4.    Add the mushrooms, and cook for 5 to 10 minutes. Add the beans, stock, and the green vegetable puree, and simmer, uncovered, for 5 minutes.
5.    Add the broccoli and dried spices and herbs, cover and cook for a further 10 minutes. Adjust the seasoning to taste.
6.    Ladle into individual bowls, and serve with as many of the suggested accompaniments as desired.


The key to the success of this recipe is the quality of ginger. Use very fresh, young pink Caribbean ginger that is sometimes available in supermarkets, or else buy it from African and Caribbean grocers or markets. Makes 6 to 7 x 70cl bottles.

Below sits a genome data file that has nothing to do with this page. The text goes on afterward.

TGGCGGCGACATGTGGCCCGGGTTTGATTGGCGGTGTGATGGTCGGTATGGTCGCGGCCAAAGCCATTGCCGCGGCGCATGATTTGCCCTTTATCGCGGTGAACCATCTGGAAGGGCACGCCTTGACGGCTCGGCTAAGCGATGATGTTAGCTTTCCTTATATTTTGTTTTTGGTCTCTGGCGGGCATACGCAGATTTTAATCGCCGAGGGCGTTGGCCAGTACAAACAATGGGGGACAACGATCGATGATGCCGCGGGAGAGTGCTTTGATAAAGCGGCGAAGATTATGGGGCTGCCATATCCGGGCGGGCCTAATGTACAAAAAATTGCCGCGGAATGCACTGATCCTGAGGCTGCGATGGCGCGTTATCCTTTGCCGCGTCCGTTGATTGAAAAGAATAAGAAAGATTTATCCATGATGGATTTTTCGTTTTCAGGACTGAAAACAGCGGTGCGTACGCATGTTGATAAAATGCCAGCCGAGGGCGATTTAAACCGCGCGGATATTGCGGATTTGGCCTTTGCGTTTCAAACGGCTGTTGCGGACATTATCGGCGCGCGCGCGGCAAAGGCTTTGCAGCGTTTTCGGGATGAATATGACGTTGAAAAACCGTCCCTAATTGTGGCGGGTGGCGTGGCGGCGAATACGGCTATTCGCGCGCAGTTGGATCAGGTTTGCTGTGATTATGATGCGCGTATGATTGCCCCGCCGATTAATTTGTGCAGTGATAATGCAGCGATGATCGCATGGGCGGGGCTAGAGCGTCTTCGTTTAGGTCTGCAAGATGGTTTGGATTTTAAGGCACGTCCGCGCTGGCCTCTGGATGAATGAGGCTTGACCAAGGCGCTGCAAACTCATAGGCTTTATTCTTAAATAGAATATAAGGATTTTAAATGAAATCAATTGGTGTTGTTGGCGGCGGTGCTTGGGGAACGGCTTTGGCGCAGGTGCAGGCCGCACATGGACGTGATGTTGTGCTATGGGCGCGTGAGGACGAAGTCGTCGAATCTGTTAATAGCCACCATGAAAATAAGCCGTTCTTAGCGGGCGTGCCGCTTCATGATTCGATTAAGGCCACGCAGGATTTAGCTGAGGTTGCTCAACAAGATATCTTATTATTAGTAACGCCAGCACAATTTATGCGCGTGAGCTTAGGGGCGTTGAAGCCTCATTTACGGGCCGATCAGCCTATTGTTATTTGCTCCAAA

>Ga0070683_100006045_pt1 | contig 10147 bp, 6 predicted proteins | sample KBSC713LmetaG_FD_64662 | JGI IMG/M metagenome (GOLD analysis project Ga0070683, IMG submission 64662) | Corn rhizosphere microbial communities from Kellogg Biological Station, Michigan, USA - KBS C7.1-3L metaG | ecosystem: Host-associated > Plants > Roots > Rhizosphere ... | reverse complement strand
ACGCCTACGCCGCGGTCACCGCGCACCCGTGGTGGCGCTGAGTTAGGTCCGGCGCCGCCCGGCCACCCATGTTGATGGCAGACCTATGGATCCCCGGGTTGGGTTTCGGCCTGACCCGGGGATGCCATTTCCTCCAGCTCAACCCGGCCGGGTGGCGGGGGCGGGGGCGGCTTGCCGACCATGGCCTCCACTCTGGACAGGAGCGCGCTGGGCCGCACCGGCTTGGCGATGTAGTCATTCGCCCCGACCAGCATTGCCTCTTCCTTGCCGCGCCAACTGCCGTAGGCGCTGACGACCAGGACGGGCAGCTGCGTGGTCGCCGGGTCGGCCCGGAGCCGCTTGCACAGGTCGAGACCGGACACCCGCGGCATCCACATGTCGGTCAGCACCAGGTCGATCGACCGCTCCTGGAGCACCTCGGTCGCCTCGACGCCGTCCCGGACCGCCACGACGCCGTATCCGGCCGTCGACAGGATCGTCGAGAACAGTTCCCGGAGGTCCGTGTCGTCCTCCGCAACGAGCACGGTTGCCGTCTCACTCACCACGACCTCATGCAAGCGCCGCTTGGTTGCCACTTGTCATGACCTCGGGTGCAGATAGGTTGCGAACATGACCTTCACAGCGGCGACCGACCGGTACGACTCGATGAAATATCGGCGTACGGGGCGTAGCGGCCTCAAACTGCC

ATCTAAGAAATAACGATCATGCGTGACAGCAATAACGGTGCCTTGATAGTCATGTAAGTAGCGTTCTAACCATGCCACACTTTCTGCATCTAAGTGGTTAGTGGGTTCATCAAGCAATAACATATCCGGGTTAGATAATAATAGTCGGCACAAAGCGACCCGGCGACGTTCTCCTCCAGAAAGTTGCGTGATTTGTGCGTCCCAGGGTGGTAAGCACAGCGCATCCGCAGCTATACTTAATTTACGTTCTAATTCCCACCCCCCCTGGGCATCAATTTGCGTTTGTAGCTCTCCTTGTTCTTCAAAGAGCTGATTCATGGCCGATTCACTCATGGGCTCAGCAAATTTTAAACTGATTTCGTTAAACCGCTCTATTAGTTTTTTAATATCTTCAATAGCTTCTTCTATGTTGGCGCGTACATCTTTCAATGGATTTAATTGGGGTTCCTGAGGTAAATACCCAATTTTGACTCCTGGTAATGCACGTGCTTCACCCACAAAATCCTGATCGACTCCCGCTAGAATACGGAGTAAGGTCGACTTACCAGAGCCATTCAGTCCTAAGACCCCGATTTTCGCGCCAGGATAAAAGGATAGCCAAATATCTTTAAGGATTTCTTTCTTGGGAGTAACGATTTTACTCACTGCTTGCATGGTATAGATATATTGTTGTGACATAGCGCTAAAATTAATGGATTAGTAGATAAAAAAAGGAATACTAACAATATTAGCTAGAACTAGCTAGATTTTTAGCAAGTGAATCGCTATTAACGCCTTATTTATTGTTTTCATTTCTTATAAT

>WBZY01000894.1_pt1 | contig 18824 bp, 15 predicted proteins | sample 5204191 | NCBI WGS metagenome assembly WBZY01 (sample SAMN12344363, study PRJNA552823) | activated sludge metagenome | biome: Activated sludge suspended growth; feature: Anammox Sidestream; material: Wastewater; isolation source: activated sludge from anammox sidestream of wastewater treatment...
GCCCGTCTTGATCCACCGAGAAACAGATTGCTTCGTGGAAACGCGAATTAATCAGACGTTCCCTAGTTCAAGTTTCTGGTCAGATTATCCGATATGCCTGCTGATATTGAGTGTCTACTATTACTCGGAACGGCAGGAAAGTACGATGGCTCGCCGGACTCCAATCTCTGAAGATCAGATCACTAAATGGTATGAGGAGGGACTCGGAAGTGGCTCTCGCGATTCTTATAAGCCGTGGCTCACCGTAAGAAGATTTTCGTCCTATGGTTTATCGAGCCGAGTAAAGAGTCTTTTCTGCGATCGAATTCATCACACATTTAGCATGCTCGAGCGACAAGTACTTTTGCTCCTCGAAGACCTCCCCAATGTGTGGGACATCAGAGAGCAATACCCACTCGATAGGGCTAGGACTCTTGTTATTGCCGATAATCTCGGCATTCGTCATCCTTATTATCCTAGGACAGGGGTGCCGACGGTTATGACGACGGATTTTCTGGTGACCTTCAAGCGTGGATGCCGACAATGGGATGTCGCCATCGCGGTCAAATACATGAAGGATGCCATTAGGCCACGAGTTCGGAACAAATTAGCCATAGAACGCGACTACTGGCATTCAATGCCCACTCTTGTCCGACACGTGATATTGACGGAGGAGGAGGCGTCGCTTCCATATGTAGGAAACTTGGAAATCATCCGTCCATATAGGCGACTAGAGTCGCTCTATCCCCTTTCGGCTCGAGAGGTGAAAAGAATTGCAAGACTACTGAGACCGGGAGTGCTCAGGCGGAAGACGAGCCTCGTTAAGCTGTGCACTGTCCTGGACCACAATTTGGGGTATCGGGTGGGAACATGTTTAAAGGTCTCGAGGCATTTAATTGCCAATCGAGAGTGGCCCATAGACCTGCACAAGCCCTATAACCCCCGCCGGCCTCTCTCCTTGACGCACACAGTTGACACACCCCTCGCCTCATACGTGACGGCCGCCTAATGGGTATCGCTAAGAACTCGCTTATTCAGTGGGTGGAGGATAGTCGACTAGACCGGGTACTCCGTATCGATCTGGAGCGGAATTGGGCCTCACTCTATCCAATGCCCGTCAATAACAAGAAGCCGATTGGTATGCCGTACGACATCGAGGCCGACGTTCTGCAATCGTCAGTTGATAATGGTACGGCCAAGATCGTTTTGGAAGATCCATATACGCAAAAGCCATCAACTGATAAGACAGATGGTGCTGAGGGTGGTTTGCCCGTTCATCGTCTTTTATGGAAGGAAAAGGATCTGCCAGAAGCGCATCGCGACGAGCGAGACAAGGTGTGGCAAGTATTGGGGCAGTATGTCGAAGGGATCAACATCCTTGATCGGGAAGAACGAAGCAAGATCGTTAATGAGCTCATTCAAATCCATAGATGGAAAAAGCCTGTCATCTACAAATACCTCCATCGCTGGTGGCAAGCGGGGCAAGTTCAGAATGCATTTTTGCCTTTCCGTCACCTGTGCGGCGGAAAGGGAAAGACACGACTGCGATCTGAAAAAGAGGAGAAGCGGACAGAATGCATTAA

4.5 litres/ 1 gallon water
100g/ 4 oz fresh ginger, peeled
1.5 to 2 lb/ 675g to 900g white or light brown sugar
Juice and zest of 1 lime
1 teaspoon uncooked white rice

1.    Bring the water to the boil.
2.    Meanwhile finely crush the ginger in a mortar or a food processor and place it in a bowl. Add the sugar, and lime juice and zest, and mix well.
3.    Pour the boiling water over, and add the grains of rice.
4.    Place the mixture into a stoneware jar, and allow to stand in a cool place for a week. Give the liquid a vigorous stir or shake once every day.
5.    After a week, strain and bottle the ginger beer.
6.    Refrigerate for 1 or 2 weeks.
7.    Serve in tall glasses with lots of ice, slices or lime and, if you like, a splash of rum.